What is a Rajah quilt?

Do you sometimes hear the names of quilts or quilt blocks and wonder how they got their name?  Kerry Moore who attends the Rajah quilt group, kindly sent me some photos and provided me with some information, about the Rajah Quilt.  Thank you Kerry.

This quilt was sewn by women convicts on board the ship Rajah which left England in April 1841 and arrived in Van Diemans Land (Tasmania) on 19 July the same year. The women had been provided with sewing packages containing fabrics, needles, threads and scissors by women who looked after them before the ship left and taught them to sew. They sent the quilt back to England on the ships return voyage to show the ladies of the committee that they had not forgotten their assistance and had been industrious. The original quilt was 325 cms x 337 cms. The reproduction is 170 cms square. It was not seen or heard of again till 1987, when it was found in a private collection in Scotland. It was purchased by the National Gallery of Australia and can now be seen on display there.

There is also a Rajah award and each year, Expertise Events recognises Australian quilters with three special awards, presented at the AQC Gala Dinner. The awards are designed to acknowledge people who have made an outstanding contribution or achievement in the area of quilting.
In 2007, Lessa  Siegele, received the coveted Rajah Award, which prompted her to make her own version of the iconic Australian quilt. Whilst the original  is held in the National Gallery of Canberra and is 126” square,  Lessa’s quilt is 63” square, and after many requests she wrote to the gallery and with permission has written a pattern. The pattern, which she still sells, has been very popular both here and in the USA. (2sewtextiles) and is pictured below.
Raja quilt


 The Rajah group had its second meeting today and it seems some Rajah followers have done a lot of inspired work with their blocks.  Within the group, we  have a huge variety of styles that are being made in this quilt reproduction.   Kerry has also been giving small demonstrations in the making of lots of half square triangles quickly.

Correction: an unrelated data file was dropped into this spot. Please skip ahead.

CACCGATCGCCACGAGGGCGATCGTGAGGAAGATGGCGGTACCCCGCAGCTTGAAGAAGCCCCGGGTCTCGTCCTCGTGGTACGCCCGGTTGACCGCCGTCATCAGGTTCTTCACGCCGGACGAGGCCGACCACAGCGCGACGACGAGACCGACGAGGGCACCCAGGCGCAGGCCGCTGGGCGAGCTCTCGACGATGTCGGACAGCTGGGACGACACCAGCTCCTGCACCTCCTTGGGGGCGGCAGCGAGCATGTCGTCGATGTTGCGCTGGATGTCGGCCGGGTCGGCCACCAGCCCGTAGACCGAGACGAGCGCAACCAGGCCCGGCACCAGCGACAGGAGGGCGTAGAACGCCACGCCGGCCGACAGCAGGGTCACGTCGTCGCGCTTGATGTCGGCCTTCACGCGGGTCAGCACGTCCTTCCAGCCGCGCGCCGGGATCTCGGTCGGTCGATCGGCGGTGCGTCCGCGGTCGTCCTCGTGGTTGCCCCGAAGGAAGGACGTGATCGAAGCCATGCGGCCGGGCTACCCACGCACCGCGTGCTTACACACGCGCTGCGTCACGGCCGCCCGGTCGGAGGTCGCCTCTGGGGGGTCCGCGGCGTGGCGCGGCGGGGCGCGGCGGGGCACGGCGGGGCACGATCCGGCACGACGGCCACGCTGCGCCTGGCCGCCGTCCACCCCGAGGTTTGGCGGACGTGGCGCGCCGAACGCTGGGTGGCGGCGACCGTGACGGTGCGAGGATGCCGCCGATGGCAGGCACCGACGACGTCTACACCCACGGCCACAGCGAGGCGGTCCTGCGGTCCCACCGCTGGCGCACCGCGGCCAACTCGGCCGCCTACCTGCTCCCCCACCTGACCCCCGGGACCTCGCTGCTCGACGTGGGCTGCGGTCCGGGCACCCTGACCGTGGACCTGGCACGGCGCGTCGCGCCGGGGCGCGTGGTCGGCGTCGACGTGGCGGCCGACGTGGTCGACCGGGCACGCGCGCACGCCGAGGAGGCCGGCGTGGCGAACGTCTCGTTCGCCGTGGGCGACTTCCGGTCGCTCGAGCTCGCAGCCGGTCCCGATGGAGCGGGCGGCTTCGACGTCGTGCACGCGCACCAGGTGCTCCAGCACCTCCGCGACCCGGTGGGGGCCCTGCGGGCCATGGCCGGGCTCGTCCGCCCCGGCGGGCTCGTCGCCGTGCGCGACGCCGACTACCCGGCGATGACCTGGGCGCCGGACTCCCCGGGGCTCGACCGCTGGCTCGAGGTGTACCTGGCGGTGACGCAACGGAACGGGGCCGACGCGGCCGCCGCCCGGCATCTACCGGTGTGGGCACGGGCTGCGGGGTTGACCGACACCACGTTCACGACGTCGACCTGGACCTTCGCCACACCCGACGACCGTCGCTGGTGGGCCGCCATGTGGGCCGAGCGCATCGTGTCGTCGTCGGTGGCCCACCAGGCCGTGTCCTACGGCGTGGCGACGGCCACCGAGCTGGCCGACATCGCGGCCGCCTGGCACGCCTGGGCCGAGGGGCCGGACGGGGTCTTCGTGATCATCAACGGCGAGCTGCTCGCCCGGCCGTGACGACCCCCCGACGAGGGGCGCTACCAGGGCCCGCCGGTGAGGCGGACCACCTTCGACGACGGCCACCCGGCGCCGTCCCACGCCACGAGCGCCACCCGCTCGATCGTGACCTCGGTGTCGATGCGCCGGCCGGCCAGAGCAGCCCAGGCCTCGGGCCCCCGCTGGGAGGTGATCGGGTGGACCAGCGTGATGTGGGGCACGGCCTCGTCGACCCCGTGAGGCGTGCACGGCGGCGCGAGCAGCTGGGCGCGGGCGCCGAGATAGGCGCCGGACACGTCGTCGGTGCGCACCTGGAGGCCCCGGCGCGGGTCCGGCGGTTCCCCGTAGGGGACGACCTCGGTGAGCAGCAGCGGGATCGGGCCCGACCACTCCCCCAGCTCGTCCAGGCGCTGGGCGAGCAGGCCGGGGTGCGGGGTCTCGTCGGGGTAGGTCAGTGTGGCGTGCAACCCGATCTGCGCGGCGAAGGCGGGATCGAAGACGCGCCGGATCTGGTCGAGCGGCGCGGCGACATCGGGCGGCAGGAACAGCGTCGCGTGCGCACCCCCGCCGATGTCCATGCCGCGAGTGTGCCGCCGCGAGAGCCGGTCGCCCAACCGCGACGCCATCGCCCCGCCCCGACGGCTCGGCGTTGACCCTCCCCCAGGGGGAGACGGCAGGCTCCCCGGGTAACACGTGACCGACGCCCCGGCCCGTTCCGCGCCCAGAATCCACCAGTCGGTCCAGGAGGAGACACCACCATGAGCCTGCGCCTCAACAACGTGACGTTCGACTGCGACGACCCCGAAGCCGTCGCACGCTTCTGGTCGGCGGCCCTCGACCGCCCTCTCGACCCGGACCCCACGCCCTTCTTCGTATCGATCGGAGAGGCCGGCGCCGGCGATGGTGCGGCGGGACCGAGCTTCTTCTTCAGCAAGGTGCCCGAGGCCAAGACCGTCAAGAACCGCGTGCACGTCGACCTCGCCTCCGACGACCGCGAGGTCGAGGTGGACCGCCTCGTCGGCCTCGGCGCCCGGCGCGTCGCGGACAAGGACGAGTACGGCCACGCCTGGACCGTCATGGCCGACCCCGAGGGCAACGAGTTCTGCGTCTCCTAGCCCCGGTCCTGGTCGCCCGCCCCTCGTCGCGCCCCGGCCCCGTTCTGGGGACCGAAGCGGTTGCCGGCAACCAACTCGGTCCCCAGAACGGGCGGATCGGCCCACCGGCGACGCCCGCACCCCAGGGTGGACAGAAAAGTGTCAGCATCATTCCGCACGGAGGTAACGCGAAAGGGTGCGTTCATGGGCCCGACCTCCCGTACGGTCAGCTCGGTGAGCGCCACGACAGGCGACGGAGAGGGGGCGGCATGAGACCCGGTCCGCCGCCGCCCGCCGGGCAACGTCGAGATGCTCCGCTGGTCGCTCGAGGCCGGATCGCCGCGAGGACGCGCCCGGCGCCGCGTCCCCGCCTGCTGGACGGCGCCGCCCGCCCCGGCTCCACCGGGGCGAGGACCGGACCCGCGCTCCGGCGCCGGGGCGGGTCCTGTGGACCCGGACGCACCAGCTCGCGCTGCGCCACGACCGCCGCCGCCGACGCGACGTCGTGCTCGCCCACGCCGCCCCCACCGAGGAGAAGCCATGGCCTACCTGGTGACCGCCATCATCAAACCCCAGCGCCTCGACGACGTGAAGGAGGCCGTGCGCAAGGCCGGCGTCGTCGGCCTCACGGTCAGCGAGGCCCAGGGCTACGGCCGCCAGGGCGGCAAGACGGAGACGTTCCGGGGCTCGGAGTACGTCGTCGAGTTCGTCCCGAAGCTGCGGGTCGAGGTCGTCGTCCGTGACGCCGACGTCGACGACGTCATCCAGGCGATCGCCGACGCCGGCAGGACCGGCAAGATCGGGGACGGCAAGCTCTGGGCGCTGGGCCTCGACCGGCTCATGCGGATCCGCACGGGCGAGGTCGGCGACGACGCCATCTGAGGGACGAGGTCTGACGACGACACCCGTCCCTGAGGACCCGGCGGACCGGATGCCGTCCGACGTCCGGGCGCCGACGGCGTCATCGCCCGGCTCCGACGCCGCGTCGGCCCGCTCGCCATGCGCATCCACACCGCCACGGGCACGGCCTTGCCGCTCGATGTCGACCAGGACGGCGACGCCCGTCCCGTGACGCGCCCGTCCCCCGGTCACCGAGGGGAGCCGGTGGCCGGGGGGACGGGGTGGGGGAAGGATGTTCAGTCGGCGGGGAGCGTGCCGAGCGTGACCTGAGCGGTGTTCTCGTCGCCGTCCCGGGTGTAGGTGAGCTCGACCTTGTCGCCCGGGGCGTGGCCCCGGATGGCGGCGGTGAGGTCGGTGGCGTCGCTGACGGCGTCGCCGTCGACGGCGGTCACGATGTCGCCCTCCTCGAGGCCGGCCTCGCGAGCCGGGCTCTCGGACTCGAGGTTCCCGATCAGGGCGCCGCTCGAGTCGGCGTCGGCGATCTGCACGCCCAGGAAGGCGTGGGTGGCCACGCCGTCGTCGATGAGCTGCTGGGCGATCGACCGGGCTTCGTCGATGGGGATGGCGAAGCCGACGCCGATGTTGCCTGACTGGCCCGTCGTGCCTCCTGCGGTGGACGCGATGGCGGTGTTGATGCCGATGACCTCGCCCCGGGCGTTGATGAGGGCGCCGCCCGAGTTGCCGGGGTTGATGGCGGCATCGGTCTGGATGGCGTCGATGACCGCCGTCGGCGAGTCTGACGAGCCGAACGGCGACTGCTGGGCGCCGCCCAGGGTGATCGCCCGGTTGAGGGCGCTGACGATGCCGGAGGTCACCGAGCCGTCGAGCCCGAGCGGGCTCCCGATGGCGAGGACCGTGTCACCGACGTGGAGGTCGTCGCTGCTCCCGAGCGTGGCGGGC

The Rajah group meets at the George Burnett Leisure Centre, once a month on the fourth Thursday of each month, 12-3 pm.  It is for members who are interested in the historical Rajah quilt. We are reproducing the quilt in our own way, following the design of the original but using our own choice of fabrics and ideas.
Contact Glenda Olesen for more details. Her number is: 93975543. You are welcome to join any time.

Last week we had the first meeting of the newly formed Night Rajah group. They are doing much the same as the day group but it looks like we will have some very modern quilts from this group. This group meets at the business home of the Strawberry Thief on the third Friday evening of each month.
You can also join this group if you can’t make the daytime one. Contact Meg Hutchinson for more details: 0408448554.


I wonder what will go in the centre of this one?



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